Many people expect weight gain and fatigue as they age, but how do you know when it could be something more serious?

More than 20 million Americans suffer from thyroid disorders, according to the American Thyroid Association. An estimated 60 percent of cases go undiagnosed, which may put patients at risk for serious conditions, such as cardiovascular diseases, osteoporosis and infertility.

The thyroid is a butterfly-shaped gland in the front of the neck that produces hormones to control the speed of your metabolism. The most common types of thyroid disorders include:

Hypothyroidism, or underactive thyroid, in which the thyroid gland doesn't produce enough hormones.

Hyperthyroidism, or overactive thyroid, in which the thyroid gland produces too much hormone.

Thyroid cancer, in which cancer develops in the thyroid gland.

Dr. Alyson Myers, an endocrinologist at North Shore-LIJ Health System in New York City, told FoxNews.com when it comes to thyroid disorders, it’s important to know what symptoms may be of concern.

Weight gain and fatigue

One of the most common and noticeable symptoms of hypothyroidism is weight gain. Myers said patients can be quick to blame an expanding waistline on an underactive thyroid, but it’s the type of weight gain that can help determine if there is a hormone problem.

“The biggest misconception about hypothyroidism is when people gain weight, they assume it’s their thyroid. But with hypothyroidism, it usually causes water weight, not stomach fat,” Myers said.

Feeling tired and sluggish can also be a sign of an underactive thyroid. Experts recommend keeping a journal of your changes in mood and energy levels to discuss with your doctor.

Weight loss

Sudden or extreme weight loss can be a sign of many serious health problems, including hyperthyroidism. When the thyroid produces too many hormones, the body’s metabolic rate increases. Myers said that leads to additional symptoms.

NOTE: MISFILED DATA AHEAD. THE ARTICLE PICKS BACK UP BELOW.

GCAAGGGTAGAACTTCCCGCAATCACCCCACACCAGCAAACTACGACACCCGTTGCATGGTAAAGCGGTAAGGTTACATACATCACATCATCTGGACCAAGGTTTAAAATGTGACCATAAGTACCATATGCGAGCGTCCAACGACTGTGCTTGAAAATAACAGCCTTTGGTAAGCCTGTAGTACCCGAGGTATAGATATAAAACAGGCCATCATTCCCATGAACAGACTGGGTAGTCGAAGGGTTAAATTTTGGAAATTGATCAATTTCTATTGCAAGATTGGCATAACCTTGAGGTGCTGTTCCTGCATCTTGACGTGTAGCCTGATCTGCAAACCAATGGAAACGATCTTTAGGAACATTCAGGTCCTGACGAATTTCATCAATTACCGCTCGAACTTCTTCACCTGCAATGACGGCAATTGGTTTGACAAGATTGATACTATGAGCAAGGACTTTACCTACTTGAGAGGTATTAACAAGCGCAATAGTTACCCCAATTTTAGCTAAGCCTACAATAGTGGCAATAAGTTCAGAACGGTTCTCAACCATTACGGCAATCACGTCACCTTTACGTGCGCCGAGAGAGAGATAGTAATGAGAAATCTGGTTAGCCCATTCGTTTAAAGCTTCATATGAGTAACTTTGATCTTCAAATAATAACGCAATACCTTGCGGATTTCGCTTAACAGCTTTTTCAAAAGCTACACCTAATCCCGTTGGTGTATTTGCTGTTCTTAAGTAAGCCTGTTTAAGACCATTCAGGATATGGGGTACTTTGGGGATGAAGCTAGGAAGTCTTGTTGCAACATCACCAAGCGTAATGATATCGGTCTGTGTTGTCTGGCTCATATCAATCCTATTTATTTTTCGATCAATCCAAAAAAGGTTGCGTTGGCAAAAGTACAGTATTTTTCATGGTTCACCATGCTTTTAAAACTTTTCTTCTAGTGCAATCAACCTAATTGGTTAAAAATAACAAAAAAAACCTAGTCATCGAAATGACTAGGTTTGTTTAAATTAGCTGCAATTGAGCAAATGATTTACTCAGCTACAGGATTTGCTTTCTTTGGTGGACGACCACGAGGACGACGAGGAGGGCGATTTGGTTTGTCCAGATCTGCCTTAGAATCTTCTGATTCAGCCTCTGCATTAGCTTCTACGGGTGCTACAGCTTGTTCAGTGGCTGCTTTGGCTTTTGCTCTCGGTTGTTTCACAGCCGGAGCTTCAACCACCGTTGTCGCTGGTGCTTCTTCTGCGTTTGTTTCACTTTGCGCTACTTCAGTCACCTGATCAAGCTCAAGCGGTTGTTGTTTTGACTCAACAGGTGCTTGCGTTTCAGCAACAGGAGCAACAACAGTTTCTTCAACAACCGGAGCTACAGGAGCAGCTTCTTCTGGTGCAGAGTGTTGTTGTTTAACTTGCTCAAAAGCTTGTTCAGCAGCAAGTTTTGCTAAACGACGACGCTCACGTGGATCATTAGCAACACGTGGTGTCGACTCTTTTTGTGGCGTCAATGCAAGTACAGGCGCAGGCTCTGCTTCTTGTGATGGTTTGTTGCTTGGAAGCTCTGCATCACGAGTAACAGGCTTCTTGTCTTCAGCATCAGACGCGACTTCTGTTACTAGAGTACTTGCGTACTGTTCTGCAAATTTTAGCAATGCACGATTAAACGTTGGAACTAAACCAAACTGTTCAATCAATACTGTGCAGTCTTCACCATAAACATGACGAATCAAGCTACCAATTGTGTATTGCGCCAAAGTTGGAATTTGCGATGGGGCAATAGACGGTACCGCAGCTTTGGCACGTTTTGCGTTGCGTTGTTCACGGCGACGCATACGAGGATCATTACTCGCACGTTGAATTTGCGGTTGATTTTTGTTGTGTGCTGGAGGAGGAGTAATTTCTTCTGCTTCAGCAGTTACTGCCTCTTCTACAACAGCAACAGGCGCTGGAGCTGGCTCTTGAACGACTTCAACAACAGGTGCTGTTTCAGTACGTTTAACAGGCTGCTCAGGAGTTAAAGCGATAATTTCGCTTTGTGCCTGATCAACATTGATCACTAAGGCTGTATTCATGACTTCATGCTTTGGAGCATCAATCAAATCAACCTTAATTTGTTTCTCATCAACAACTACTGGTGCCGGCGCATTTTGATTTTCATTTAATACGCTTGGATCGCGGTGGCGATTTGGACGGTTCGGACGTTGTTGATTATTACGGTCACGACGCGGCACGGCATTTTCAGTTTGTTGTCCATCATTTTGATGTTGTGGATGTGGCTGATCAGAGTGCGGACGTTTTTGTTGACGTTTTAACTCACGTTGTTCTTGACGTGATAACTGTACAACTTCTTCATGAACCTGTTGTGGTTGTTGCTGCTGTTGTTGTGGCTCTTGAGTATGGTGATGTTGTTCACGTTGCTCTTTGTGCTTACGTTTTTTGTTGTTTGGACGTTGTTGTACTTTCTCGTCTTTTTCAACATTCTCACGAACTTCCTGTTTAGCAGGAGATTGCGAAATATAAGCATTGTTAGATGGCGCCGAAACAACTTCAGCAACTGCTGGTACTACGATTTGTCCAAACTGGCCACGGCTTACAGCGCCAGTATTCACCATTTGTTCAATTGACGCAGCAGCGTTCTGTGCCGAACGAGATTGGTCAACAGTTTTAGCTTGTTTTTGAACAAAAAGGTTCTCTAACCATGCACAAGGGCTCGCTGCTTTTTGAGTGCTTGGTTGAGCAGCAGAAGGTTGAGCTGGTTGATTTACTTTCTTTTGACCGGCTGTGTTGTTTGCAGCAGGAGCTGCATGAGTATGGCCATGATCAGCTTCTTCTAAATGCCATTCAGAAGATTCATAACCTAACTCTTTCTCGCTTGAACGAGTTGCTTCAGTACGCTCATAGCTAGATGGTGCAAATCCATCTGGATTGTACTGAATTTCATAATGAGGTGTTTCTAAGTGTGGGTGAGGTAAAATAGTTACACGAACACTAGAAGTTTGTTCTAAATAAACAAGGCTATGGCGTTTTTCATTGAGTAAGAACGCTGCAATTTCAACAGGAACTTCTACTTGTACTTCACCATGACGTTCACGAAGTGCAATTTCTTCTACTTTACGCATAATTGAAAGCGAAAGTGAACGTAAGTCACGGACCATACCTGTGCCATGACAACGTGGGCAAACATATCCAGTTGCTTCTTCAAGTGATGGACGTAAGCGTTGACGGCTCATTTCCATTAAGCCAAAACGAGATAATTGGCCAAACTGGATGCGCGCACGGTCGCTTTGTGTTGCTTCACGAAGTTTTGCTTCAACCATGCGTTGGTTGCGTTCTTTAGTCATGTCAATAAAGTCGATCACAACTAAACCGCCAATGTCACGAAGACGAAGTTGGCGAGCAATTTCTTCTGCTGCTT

“Besides weight loss, hyperthyroidism can cause daily episodes of the sweats, shakes and heart racing or elevated heart rate,” she said.

According to Myers, sometimes symptoms are delayed and patients can go months before they develop physical signs of hyperthyroidism.

Neck pain

Swelling, pain, or a lump in the neck is a red flag something could be wrong with your thyroid, and could even be a sign of cancer.

“Most cases of thyroid cancer are very slow, usually subtle,” Myers said. “But in more severe cases, there is rapid growth in their neck that the patient can see.”

The five-year survival rate of people with thyroid cancer is about 98 percent.

Neck pain and swelling can also occur because of a number of other thyroid issues. Myers said if you experience neck pain or swelling, you should see your doctor, and noted sometimes these symptoms could be the result of conditions totally unrelated to the thyroid.

Being proactive about thyroid disorders

Myers said getting tested for a thyroid disorder isn’t difficult or painful—it can all be done with a blood test called TSH, or thyroid-stimulating hormone blood test. But if left untreated, thyroid issues can become fatal.

“If it is a severe case, you could die from it,” she said. “It could be life-threatening because over production or under production of thyroid hormones could cause severe effects to the heart.”

According to Myers, knowing your risk factors is crucial to avoiding and understanding thyroid complications.

“The key risk factor is family history,” she said. “Also people who have had radiation specifically to their neck from conditions like esophageal cancer, and those with autoimmune diseases like lupus are also at a higher risk.”

Concerns about thyroid disorders should be discussed with your doctor.